Sun, 18 Jul 2004 19:47:18 GMT

“Universities have obligations to developing countries”. Ronald Phillips and three co-authors, Intellectual Property Rights and the Public Good, The Scientist, July 19, 2004. Excerpt: “For developing countries, access to new products, particularly drugs and seeds, is often a question of life and death. The market power inherent in intellectual property may restrict access by poorer consumers. Furthermore, coordination problems and the transaction costs involved in negotiating terms of access to patented innovations invariably raise the cost of producing and distributing inventions in developing nations. One example is 'golden rice,' which is enhanced for beta carotene (provitamin A). It provides hope for alleviating the severe vitamin A deficiency that causes blindness in a half-million children every year. Extensive patenting has hampered delivery of this rice to those in need; forty organizations hold 72 patents on the technology underlying its production. Problems with access to golden rice and essential medicines have stimulated debate on the obligations of American universities to facilitate the provision of goods for the public benefit. A recent symposium at the University of Minnesota addressed this question.” [Open Access News]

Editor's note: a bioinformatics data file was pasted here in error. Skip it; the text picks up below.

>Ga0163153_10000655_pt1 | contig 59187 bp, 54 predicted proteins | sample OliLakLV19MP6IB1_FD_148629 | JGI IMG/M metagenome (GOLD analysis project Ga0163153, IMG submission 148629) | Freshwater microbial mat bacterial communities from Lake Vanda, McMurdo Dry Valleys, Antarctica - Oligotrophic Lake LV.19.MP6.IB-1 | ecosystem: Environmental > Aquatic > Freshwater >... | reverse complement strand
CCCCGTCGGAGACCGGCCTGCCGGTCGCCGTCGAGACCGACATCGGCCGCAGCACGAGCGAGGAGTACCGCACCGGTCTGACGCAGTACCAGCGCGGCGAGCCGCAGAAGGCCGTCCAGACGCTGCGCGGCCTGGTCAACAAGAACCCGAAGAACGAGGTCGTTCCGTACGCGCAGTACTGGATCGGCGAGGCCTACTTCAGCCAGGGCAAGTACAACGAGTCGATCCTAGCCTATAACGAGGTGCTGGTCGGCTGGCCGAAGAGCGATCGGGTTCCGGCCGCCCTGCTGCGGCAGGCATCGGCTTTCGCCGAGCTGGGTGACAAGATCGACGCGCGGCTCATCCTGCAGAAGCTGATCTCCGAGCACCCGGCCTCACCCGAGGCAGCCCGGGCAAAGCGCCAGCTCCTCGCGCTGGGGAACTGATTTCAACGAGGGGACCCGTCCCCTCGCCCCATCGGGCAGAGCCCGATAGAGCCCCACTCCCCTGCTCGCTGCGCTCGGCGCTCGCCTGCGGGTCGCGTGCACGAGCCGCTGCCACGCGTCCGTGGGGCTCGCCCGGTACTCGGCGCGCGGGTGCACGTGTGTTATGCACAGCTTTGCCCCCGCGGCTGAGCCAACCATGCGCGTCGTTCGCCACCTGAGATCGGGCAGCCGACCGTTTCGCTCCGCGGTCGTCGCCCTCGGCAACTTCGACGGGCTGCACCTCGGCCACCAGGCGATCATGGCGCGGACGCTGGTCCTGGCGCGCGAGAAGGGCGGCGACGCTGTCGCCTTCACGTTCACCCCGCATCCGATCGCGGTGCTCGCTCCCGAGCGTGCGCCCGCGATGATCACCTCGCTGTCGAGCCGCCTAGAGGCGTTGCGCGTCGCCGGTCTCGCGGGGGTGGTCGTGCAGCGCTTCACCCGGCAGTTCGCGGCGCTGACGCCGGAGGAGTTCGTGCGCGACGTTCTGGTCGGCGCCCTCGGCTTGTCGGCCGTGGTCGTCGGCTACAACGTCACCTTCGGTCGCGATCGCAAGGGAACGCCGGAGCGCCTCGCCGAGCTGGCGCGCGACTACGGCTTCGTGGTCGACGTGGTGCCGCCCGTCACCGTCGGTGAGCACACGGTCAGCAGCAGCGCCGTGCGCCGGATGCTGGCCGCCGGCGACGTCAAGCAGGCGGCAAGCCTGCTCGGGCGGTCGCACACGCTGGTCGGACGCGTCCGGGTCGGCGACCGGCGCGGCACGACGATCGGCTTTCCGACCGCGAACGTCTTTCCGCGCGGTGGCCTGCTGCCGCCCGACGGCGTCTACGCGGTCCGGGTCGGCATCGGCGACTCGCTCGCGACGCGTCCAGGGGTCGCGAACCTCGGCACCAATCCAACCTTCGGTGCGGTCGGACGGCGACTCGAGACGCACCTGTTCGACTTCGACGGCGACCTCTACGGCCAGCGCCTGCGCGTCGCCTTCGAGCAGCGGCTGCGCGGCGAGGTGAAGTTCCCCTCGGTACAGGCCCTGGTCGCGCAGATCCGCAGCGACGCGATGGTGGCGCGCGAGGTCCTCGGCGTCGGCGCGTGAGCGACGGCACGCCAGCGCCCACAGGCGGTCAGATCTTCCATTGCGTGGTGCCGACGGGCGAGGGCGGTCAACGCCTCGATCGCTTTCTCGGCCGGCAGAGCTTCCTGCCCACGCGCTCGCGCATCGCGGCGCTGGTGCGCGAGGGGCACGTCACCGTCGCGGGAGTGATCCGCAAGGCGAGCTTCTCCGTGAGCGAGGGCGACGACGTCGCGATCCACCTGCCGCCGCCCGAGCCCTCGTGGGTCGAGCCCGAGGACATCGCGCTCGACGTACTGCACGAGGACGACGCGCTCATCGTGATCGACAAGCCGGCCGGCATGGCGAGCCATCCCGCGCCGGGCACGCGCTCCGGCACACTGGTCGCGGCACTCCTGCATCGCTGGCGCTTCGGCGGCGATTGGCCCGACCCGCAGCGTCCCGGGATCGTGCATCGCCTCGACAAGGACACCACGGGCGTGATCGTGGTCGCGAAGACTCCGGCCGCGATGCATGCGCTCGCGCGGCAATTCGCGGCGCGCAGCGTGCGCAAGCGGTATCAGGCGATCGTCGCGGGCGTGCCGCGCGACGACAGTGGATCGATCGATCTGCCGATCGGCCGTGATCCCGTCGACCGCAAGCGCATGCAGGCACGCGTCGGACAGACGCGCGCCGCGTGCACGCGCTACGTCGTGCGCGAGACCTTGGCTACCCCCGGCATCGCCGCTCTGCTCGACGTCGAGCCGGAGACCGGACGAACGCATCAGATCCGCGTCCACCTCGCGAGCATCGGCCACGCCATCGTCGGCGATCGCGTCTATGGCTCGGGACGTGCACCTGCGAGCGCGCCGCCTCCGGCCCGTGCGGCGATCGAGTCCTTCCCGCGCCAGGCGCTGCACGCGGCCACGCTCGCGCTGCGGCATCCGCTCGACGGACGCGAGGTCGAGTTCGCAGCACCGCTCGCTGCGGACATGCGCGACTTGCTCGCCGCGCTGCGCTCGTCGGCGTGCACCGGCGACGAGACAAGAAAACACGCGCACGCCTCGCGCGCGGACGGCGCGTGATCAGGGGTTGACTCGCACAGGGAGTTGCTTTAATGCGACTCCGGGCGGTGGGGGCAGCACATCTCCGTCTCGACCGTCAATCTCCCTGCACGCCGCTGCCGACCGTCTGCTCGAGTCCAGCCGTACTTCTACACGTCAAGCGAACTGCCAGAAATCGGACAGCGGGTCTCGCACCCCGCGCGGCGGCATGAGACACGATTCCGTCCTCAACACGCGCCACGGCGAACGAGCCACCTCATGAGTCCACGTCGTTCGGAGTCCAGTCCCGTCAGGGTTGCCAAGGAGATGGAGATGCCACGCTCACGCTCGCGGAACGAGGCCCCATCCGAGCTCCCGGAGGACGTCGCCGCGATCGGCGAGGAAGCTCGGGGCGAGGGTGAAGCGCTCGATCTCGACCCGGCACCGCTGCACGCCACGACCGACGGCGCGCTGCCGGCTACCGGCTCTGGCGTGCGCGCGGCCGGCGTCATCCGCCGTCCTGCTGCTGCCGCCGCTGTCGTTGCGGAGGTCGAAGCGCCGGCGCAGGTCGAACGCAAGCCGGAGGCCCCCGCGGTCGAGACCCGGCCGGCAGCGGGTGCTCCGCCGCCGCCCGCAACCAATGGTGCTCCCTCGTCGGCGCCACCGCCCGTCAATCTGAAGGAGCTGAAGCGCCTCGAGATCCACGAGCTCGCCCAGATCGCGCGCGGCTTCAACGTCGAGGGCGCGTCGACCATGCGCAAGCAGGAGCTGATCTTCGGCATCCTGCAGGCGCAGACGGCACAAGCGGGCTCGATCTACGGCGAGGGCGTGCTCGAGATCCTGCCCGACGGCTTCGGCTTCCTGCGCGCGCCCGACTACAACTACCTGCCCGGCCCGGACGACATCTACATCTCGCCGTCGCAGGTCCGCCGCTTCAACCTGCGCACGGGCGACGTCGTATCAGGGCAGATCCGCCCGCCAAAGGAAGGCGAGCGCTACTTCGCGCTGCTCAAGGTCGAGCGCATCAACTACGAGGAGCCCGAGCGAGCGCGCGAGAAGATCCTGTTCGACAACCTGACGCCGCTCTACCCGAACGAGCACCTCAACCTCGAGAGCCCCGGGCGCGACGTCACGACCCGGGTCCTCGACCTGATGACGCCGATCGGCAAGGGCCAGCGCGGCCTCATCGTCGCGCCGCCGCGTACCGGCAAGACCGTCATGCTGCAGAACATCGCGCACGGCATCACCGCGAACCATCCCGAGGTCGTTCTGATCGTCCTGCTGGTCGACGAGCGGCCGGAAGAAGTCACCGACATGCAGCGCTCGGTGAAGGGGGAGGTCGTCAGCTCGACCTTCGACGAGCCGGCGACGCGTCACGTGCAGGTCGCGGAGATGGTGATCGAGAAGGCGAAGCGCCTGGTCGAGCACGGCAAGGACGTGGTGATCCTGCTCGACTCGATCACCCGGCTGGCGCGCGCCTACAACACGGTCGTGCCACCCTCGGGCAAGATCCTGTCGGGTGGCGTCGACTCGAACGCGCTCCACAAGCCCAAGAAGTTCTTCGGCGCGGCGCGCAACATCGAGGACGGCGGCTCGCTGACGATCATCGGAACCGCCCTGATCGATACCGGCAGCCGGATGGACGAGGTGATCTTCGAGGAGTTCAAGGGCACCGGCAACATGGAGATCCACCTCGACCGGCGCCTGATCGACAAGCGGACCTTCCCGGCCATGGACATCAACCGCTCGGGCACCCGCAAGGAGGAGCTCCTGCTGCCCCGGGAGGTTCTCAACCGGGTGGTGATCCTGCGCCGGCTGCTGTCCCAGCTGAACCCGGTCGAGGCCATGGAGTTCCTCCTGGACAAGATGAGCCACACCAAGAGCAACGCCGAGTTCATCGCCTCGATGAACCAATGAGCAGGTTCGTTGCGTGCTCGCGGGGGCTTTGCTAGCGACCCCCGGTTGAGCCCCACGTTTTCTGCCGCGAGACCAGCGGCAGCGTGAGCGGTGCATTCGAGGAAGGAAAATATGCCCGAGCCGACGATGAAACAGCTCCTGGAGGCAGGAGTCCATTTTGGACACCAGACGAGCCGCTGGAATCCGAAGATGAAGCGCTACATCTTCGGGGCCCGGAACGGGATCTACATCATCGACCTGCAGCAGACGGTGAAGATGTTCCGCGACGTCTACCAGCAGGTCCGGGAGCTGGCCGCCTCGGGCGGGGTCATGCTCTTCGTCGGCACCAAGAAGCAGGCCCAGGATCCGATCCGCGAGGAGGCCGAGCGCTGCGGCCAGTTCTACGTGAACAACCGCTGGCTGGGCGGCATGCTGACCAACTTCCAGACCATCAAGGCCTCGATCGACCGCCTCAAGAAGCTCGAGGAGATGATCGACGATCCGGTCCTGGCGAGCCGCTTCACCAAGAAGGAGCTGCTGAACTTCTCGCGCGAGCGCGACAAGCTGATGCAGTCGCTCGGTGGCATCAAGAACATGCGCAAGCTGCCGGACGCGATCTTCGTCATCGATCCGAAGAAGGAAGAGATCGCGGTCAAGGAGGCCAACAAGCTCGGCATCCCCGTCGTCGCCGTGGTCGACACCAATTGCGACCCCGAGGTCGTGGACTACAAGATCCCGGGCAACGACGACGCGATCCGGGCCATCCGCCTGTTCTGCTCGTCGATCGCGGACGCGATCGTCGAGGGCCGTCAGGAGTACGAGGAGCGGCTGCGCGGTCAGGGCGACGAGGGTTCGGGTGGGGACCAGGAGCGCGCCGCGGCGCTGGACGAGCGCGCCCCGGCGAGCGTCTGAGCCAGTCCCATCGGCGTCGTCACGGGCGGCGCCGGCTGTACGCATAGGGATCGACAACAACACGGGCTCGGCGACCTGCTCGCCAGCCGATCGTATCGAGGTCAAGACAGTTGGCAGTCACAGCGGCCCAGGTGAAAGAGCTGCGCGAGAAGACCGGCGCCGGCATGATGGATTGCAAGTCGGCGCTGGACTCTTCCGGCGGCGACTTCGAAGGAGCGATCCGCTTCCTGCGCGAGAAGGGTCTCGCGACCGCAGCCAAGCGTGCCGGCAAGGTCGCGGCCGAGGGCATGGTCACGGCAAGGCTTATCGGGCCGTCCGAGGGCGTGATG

interesting argument……